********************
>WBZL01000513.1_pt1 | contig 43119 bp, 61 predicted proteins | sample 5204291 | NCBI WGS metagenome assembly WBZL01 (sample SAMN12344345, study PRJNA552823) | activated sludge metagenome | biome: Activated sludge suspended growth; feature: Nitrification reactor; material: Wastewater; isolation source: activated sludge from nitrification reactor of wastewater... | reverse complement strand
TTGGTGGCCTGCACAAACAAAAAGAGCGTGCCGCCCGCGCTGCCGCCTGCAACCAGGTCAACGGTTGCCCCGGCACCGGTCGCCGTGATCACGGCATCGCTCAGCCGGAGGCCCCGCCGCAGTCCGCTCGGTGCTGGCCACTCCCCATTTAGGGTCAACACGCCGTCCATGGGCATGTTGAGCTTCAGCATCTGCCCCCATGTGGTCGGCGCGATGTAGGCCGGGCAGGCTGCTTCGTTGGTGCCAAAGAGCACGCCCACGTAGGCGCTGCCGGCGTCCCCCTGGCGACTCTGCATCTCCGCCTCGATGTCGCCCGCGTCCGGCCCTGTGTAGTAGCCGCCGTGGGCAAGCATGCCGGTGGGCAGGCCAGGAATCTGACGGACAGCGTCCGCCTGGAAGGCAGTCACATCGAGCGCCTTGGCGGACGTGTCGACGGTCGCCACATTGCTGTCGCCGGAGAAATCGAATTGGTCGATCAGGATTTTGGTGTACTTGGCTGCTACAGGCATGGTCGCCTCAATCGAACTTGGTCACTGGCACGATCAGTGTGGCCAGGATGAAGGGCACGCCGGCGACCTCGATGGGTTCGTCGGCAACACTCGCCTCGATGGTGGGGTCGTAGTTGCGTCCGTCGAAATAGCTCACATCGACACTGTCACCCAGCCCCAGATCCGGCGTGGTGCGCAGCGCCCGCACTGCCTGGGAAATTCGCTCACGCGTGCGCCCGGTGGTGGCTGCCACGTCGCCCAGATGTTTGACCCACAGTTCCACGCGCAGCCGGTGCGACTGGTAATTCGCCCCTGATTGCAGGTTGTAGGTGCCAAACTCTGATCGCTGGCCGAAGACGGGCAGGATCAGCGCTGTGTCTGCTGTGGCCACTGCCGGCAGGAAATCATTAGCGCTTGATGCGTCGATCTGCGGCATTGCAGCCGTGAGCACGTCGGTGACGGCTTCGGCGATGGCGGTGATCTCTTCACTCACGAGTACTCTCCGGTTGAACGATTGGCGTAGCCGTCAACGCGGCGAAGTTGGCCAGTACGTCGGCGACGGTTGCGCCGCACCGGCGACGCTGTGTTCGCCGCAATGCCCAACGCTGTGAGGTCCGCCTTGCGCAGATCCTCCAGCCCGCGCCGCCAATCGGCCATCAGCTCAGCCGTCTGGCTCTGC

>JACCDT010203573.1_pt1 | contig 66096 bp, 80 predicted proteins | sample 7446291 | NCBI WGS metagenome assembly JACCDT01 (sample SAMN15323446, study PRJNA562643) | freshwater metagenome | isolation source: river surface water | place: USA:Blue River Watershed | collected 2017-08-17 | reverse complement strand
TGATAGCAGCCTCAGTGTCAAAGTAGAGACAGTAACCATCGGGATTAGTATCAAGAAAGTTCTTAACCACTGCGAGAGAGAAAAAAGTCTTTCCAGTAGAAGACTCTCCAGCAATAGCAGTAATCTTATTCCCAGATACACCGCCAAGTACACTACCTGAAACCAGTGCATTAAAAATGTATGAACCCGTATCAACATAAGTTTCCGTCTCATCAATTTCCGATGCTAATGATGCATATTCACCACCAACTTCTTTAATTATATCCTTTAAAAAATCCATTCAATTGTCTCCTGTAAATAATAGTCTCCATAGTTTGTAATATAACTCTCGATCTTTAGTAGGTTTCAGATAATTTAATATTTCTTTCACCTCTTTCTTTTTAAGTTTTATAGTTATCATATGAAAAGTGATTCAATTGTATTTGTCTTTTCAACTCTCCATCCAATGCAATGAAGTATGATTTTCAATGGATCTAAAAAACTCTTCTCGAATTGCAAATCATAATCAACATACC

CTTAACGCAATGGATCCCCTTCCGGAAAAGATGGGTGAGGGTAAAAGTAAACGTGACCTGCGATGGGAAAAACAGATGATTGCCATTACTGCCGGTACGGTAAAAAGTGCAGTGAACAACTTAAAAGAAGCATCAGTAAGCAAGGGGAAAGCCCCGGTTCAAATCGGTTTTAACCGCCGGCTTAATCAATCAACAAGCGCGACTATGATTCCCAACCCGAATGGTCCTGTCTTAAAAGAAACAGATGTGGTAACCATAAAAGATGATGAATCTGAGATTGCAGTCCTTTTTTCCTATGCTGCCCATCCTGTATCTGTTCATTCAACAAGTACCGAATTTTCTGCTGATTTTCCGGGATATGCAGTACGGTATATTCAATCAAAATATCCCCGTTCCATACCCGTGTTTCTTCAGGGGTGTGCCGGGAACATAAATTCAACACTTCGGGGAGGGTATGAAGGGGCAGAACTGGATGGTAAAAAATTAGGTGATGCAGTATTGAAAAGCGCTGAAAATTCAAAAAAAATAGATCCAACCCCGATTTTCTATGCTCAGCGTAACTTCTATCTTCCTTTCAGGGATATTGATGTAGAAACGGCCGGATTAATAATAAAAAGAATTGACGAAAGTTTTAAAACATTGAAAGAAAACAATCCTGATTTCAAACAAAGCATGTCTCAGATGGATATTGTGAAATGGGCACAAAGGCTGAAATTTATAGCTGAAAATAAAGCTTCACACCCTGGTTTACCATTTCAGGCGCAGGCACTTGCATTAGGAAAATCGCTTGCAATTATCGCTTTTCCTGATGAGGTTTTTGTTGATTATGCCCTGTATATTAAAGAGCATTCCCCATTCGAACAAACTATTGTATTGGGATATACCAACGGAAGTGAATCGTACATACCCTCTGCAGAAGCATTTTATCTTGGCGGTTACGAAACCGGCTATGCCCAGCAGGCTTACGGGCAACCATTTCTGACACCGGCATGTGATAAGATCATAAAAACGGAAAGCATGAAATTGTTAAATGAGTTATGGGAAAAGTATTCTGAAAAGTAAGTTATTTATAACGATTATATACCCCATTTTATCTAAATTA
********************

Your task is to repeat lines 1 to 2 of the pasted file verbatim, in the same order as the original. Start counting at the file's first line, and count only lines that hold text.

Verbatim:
>WBZL01000513.1_pt1 | contig 43119 bp, 61 predicted proteins | sample 5204291 | NCBI WGS metagenome assembly WBZL01 (sample SAMN12344345, study PRJNA552823) | activated sludge metagenome | biome: Activated sludge suspended growth; feature: Nitrification reactor; material: Wastewater; isolation source: activated sludge from nitrification reactor of wastewater... | reverse complement strand
TTGGTGGCCTGCACAAACAAAAAGAGCGTGCCGCCCGCGCTGCCGCCTGCAACCAGGTCAACGGTTGCCCCGGCACCGGTCGCCGTGATCACGGCATCGCTCAGCCGGAGGCCCCGCCGCAGTCCGCTCGGTGCTGGCCACTCCCCATTTAGGGTCAACACGCCGTCCATGGGCATGTTGAGCTTCAGCATCTGCCCCCATGTGGTCGGCGCGATGTAGGCCGGGCAGGCTGCTTCGTTGGTGCCAAAGAGCACGCCCACGTAGGCGCTGCCGGCGTCCCCCTGGCGACTCTGCATCTCCGCCTCGATGTCGCCCGCGTCCGGCCCTGTGTAGTAGCCGCCGTGGGCAAGCATGCCGGTGGGCAGGCCAGGAATCTGACGGACAGCGTCCGCCTGGAAGGCAGTCACATCGAGCGCCTTGGCGGACGTGTCGACGGTCGCCACATTGCTGTCGCCGGAGAAATCGAATTGGTCGATCAGGATTTTGGTGTACTTGGCTGCTACAGGCATGGTCGCCTCAATCGAACTTGGTCACTGGCACGATCAGTGTGGCCAGGATGAAGGGCACGCCGGCGACCTCGATGGGTTCGTCGGCAACACTCGCCTCGATGGTGGGGTCGTAGTTGCGTCCGTCGAAATAGCTCACATCGACACTGTCACCCAGCCCCAGATCCGGCGTGGTGCGCAGCGCCCGCACTGCCTGGGAAATTCGCTCACGCGTGCGCCCGGTGGTGGCTGCCACGTCGCCCAGATGTTTGACCCACAGTTCCACGCGCAGCCGGTGCGACTGGTAATTCGCCCCTGATTGCAGGTTGTAGGTGCCAAACTCTGATCGCTGGCCGAAGACGGGCAGGATCAGCGCTGTGTCTGCTGTGGCCACTGCCGGCAGGAAATCATTAGCGCTTGATGCGTCGATCTGCGGCATTGCAGCCGTGAGCACGTCGGTGACGGCTTCGGCGATGGCGGTGATCTCTTCACTCACGAGTACTCTCCGGTTGAACGATTGGCGTAGCCGTCAACGCGGCGAAGTTGGCCAGTACGTCGGCGACGGTTGCGCCGCACCGGCGACGCTGTGTTCGCCGCAATGCCCAACGCTGTGAGGTCCGCCTTGCGCAGATCCTCCAGCCCGCGCCGCCAATCGGCCATCAGCTCAGCCGTCTGGCTCTGC